Back to the original point of this post, this is a really big recipe (I would recommend cutting it in half unless you want a ton, and I do mean ton, of leftovers. Really really yummy leftovers.). And it makes REALLY BIG meatballs. I have never been a huge fan of meat shaped into other things (balls, loaves, etc.). This one changed my mind. The blend of beef and pork, really makes a huge difference.
Big Spicy Meatballs
2 pounds lean ground beef
2 pounds ground pork
1 medium onion, minced
2 slices soft bread, crusts removed and torn into pieces
5 cloves garlic, minced
½ cup chopped fresh parsley
¼ cup olive oil
1 tablespoon Italian seasoning
1 tablespoon kosher salt
1 ½ cups freshly grated Parmesan
3 teaspoons freshly ground black pepper
1 ½ cups ricotta cheese
Preheat oven to 400°. In a large bowl, combine the first 10 ingredients, 1 cup of Parmesan, and 2 teaspoons of the pepper. Mix just to combine.
Shape the mixture into 16 to 18 large meatballs (each should be about ¾ cup of meat). Place on a baking pan and set aside.
In a medium bowl, combine the ricotta with the remaining pepper; set aside.
Bake the meatballs for 20 minutes in upper third of oven.
Spoon 1 tablespoon of ricotta mixture onto each meatball.
Broil 3 to 5 minutes or until the ricotta just starts to brown.
Serve with jarred marinara sauce or your favorite sauce. Or, if you are feeling sassy, you can leave the meat out of this recipe and serve it with the meatballs.
This recipe is originally from Real Simple, December 2004.
Had anyone heard anything about http://www.condron.us/?
I get a ton of traffic from them, but don't really know what the point is or how they got ahold of my information. Anyone out there know what the deal is with www.condron.us?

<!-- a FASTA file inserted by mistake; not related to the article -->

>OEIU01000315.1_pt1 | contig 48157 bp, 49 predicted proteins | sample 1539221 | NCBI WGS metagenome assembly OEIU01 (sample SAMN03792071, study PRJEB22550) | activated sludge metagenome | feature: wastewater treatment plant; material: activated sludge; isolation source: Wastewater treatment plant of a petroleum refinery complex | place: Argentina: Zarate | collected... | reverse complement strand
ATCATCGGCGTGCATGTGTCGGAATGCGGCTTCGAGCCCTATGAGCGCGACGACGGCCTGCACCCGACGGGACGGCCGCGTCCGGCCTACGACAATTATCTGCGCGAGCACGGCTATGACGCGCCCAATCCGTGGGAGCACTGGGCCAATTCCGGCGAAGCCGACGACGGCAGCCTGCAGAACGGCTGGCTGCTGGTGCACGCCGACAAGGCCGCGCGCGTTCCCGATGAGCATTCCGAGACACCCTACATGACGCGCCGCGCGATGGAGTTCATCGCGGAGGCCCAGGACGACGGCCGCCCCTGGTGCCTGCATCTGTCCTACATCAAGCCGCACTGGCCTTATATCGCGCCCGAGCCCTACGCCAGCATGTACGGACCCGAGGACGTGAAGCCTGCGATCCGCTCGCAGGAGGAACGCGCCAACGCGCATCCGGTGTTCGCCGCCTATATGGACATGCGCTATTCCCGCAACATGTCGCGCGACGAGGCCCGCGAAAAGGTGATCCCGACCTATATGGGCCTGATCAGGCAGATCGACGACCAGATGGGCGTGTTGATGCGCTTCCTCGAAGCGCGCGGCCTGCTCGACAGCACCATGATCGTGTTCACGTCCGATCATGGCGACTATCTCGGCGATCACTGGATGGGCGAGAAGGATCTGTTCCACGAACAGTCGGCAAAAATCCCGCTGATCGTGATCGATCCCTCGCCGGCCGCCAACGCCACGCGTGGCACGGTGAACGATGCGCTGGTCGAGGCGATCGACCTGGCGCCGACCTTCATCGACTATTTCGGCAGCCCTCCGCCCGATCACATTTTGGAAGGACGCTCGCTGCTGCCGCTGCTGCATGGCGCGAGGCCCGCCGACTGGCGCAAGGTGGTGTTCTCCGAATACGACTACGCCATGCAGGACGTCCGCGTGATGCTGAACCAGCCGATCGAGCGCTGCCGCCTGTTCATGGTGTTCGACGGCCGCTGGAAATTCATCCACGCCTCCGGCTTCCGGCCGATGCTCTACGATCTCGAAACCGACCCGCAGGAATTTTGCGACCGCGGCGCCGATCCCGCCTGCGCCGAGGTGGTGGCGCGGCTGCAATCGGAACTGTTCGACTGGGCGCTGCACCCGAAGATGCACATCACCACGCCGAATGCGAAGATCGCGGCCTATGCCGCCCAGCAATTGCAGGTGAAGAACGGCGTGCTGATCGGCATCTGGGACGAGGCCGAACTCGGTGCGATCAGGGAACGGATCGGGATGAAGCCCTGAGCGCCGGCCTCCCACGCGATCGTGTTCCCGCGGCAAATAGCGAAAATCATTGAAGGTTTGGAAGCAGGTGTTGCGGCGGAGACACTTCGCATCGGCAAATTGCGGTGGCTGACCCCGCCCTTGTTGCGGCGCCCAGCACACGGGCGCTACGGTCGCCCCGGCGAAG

Thursday, April 16, 2009
Back in the day, the Pittsburgh days, I was living with The Dead End Guy. After numerous, extended explosive break-ups, getting-back-togethers, epic battles and absurd negotiations, we moved into a two bedroom apartment. As I look back on this (a good 19 years later), it was not the smartest thing I have ever done.
We were unhappy almost immediately. At least I was.
I remember having a huge argument the day we moved in and wanting to leave right then.
I wanted something more. I knew that much. I just wasn't mature enough to figure out that he was not the man (hell, he wasn't even a damn man, let's face it, he was a boy...probably still is) that was capable of giving me what I wanted or needed.
For a period of time after I graduated from college and was looking desperately for employment when there was none to be had, I played at being a housewife. I wanted that, I wanted to be the perfect little wife, waiting with a delicious hot meal when he got home from class.
I very diligently made meal plans, shopped for ingredients, chopped, cooked, and cleaned. I was play-acting at being a wife, the thing I so desperately wanted. Even though, deep down, I could never envision us being married, let alone happily married.
I would ask him what he would like (this recipe was a real favorite) and then dutifully make it. Hoping that at some dream-like point, he would notice how wonderful I was and realize that he wanted me.
He never did.
This worked for a little over a year. I played this little game that there was something I could do, some meal I could conjure up, something I could wear that would please him enough.
He found someone else he had more in common with, and he eventually, ironically, married.
It was really really hard to realize that the time I had spent trying so damn hard to make him love me had been completely wasted. I should have had the good sense to let go, to let him go, to let the non-relationship go, years and years before I did.